There is a behaviour problem amongst some cyclists. We’ve all seen cyclists ignoring zebra crossings, particularly where the zebra is across a cycle track rather than a road. Should they all be signalised? How can infrastructure compel good behaviour? If food delivery riders are particularly poorly behaved, can we campaign for legislation forcing those companies to be liable for their riders’ behaviour?

What we learned from cycling

No one wants shared space! We sometimes see this myth perpetuated on social media that cyclists and other active travel campaigners are happy with shared use pavements. This is not true. Shared use spaces are inconvenient at best, and hazardous at worst, for both pedestrians and cyclists. The national standard LTN1/20 Cycle Infrastructure Design is very clear on this point.

Cycles are vehicles and they should normally be either on the road (where motor traffic volumes are low and speeds no higher than 20mph), or on dedicated cycle tracks segregated both from motor traffic and from the pedestrian footway. Exceptions can be made for wide paths in e.g. rural areas with low pedestrian numbers, but in urban areas shared use should only be considered as a last resort.

CYCLOPS junctions are essential because so many cyclist deaths and serious injuries occur at junctions. Junctions are the most important place to segregate traffic, and CYCLOPS junctions are the best solution that currently exist in the UK. They are very new, and so the evolving design is not perfect and not always consistent. Teething problems should be taken seriously, designs adjusted, and existing junctions retrofitted where necessary. We believe CYCLOPS junctions will be a commonplace part of UK roads in the future and so their design needs to evolve to work for all users.

Aerial view of a CYCLOPS junction in Manchester. Four main roads meet at a crossroads. Each road has segregated cycle tracks in both directions with dedicated traffic signals for cyclists separate from the signals for motor vehicles. Cyclists are directed to circulate clockwise around the outside of the junction, during signal phases which protect them from motor traffic. Four pedestrian islands are placed at the corners of the junction, inside the cycle circuit. Pedestrians use a mini-zebra crossing with red tactiles to cross the cycle lane, from the footway onto a pedestrian island. Then they use a conventional, signalised pelican crossing with red tarmac and tactiles to cross the carriageway to another island, from which another mini-zebra crossing takes them back onto the footway. One issue with the design pictured is that, because the roads do not meet at 90 degrees, some of the pedestrian islands are long and narrow, leading to a less simple and less intuitive layout of tactiles and crossing points. Another issue is that the cycle lanes are only coloured green where they cross a carriageway. If they were green throughout they would contrast better against pedestrian areas.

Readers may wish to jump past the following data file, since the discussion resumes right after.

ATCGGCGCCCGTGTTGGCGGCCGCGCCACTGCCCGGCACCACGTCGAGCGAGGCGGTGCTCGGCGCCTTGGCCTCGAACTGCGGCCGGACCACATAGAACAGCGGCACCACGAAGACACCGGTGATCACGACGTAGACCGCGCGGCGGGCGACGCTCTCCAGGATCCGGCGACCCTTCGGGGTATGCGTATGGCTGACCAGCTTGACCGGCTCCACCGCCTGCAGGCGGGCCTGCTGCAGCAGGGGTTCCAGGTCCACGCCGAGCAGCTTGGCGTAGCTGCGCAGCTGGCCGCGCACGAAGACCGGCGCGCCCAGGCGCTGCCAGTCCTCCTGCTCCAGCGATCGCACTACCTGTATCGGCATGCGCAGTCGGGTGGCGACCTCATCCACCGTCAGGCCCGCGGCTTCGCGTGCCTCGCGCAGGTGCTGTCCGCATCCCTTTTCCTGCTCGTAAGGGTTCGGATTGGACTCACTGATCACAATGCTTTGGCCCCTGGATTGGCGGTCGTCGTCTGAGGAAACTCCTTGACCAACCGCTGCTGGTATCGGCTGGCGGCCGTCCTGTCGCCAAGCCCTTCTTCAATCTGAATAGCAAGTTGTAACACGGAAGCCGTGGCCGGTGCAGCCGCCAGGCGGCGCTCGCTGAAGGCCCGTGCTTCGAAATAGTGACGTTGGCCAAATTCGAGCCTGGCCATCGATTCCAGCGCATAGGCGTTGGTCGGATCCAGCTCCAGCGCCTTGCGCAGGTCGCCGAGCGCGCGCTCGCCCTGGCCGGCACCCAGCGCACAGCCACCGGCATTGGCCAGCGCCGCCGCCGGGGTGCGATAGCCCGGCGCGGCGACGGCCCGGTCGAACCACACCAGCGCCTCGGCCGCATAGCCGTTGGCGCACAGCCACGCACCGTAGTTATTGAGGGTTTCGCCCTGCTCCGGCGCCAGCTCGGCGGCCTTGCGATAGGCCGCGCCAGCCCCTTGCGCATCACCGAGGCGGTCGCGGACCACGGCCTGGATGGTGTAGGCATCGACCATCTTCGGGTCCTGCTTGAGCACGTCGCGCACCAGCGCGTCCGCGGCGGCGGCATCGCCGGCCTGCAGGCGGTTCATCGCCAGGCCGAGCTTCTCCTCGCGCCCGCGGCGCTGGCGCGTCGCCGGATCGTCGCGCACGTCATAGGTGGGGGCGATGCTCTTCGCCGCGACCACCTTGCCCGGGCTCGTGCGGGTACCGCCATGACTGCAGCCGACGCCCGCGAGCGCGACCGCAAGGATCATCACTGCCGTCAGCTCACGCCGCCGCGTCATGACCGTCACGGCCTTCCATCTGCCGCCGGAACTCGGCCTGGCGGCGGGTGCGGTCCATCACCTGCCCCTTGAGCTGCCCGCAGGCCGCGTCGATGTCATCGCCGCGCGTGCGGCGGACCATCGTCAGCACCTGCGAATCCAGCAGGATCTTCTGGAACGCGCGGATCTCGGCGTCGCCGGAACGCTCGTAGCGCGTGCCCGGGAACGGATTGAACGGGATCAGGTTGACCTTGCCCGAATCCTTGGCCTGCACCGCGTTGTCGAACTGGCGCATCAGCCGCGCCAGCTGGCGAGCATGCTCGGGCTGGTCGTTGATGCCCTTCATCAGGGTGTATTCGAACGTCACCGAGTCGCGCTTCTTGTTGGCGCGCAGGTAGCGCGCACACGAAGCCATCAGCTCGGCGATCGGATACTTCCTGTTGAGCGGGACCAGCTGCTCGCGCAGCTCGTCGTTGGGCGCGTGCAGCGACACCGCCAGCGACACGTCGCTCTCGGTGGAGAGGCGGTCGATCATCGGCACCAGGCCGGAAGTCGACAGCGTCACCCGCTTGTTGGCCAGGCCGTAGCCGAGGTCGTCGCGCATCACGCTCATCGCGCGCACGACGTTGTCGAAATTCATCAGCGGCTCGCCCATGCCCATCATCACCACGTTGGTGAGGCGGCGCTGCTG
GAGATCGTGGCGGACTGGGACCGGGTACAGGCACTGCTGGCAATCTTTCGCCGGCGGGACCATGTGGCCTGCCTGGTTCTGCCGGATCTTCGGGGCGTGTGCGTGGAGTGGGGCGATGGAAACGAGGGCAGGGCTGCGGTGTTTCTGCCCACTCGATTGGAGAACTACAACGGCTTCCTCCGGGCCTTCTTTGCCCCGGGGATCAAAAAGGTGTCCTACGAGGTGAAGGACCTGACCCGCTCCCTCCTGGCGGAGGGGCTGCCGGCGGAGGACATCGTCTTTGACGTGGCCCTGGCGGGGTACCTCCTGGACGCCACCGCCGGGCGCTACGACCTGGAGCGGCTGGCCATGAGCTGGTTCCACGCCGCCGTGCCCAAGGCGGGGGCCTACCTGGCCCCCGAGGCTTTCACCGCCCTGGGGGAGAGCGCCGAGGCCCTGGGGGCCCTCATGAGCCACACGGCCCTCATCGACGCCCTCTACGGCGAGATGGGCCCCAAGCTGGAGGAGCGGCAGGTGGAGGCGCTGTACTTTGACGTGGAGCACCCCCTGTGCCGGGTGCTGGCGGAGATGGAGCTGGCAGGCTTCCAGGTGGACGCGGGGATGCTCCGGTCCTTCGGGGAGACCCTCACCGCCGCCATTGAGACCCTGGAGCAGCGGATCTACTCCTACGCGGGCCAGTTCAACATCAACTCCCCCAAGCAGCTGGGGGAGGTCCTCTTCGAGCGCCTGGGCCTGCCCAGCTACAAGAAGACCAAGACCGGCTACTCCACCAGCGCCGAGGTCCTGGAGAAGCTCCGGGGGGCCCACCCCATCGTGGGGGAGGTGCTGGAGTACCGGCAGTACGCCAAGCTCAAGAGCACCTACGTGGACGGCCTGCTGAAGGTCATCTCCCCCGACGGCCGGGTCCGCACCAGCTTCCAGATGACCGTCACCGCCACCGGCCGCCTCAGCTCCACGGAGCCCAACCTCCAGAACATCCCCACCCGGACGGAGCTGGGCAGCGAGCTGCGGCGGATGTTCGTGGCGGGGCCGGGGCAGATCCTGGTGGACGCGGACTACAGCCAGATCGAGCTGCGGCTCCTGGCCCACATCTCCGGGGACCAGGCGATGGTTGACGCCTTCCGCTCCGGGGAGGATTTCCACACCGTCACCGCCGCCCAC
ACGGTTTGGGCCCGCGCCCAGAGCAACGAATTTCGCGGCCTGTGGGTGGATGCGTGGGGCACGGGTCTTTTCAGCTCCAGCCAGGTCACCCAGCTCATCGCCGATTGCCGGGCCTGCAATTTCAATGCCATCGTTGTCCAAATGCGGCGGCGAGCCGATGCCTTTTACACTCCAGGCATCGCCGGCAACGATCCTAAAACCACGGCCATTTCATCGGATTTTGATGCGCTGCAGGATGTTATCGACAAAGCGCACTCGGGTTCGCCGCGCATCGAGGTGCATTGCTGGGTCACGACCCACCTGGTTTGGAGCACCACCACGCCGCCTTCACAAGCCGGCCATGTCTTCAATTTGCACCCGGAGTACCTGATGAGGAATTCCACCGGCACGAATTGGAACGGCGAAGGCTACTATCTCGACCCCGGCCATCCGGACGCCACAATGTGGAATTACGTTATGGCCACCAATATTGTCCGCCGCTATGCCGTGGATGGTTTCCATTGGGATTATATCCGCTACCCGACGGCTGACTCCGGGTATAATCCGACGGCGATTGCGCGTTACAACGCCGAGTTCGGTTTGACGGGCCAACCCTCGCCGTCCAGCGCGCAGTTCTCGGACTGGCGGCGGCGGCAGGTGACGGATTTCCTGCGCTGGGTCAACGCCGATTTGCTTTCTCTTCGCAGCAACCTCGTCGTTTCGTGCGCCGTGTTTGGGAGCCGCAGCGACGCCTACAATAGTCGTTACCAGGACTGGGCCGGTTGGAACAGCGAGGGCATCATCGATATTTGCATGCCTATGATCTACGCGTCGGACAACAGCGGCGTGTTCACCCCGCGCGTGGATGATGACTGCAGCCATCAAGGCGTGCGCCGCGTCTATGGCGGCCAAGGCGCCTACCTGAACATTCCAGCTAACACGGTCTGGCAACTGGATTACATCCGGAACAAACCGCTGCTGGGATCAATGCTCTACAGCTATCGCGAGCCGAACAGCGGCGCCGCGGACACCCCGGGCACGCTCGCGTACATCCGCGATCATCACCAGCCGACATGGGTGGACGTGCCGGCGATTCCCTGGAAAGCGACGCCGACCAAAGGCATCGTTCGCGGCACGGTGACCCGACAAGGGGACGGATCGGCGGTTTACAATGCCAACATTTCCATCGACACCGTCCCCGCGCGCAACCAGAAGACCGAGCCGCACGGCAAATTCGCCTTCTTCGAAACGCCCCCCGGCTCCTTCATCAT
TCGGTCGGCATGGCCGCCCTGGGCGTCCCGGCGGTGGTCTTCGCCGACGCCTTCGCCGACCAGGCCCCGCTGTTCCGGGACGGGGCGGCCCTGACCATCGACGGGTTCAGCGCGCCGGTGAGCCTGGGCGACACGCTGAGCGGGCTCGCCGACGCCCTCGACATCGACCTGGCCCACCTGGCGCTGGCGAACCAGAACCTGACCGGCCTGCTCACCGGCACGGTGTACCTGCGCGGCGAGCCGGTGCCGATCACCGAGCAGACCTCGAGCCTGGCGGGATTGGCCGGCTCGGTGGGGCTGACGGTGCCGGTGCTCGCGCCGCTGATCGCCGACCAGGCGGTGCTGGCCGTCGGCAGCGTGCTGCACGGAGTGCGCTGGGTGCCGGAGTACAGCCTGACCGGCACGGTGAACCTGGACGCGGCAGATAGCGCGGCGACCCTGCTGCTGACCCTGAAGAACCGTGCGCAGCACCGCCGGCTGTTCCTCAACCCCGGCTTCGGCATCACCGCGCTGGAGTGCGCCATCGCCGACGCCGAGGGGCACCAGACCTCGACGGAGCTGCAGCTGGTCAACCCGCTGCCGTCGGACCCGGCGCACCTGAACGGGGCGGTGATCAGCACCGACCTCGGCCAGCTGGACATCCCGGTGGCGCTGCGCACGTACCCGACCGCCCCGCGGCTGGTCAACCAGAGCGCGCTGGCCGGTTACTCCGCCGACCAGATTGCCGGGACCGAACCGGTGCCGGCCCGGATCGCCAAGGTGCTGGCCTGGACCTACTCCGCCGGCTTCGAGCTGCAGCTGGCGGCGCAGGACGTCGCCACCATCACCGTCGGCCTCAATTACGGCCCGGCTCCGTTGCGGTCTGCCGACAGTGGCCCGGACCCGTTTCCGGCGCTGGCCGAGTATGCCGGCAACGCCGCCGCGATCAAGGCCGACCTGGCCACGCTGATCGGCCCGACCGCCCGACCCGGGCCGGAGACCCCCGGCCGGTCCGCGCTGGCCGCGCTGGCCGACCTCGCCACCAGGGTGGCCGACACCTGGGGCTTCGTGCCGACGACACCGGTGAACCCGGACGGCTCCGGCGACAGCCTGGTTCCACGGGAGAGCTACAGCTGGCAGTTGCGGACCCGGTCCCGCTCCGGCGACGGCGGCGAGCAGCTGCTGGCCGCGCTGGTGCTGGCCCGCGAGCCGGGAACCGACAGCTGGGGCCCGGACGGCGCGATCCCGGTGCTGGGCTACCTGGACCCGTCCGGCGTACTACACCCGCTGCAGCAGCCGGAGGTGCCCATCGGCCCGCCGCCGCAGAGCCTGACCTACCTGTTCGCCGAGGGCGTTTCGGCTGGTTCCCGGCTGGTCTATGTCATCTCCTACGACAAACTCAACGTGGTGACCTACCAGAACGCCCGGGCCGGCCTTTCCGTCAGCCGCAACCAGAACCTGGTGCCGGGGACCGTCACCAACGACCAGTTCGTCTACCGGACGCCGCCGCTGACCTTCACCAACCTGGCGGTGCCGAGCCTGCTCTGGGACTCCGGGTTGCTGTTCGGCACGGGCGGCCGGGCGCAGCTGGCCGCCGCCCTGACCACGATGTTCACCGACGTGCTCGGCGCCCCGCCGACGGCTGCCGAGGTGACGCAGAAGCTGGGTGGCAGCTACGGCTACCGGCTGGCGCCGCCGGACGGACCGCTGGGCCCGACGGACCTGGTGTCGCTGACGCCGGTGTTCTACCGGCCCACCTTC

Motor vehicles are the biggest risk to safety. Cyclists are perhaps particularly aware of this because they are typically expected to share road space with cars, buses and lorries. But drivers are overwhelmingly more likely than cyclists to kill or injure pedestrians, even on the pavement. Both RNIB and Walk Ride GM support reallocation of road space away from motor traffic to provide safer spaces for both cyclists and pedestrians.

Bus stop bypasses save cyclist lives. Bus drivers are not perfect and will never be 100% perfect. It’s not possible for cyclists to protect themselves from a 12-ton bus cutting them up, so road layouts have to prevent that conflict from occurring. We know that floating bus stops have been delivered very poorly in some places – and are let down further by reckless behaviour from a minority of cyclists. Those issues need to be addressed bearing in mind the needs of all vulnerable road users.

Working together

News outlets, social media and even elected politicians sometimes seem intent on painting cyclists and pedestrians as enemies, stirring up division about the difficult issues like bus stop bypasses. They create a polarised debate where only pedestrians or cyclists can be safe, not both.

Too much effort is spent on arguing, when actually there’s a huge amount of common ground between pedestrians, cyclists and public transport users. Not agreeing on every specific issue does not mean we’re enemies – it means we should listen to each other.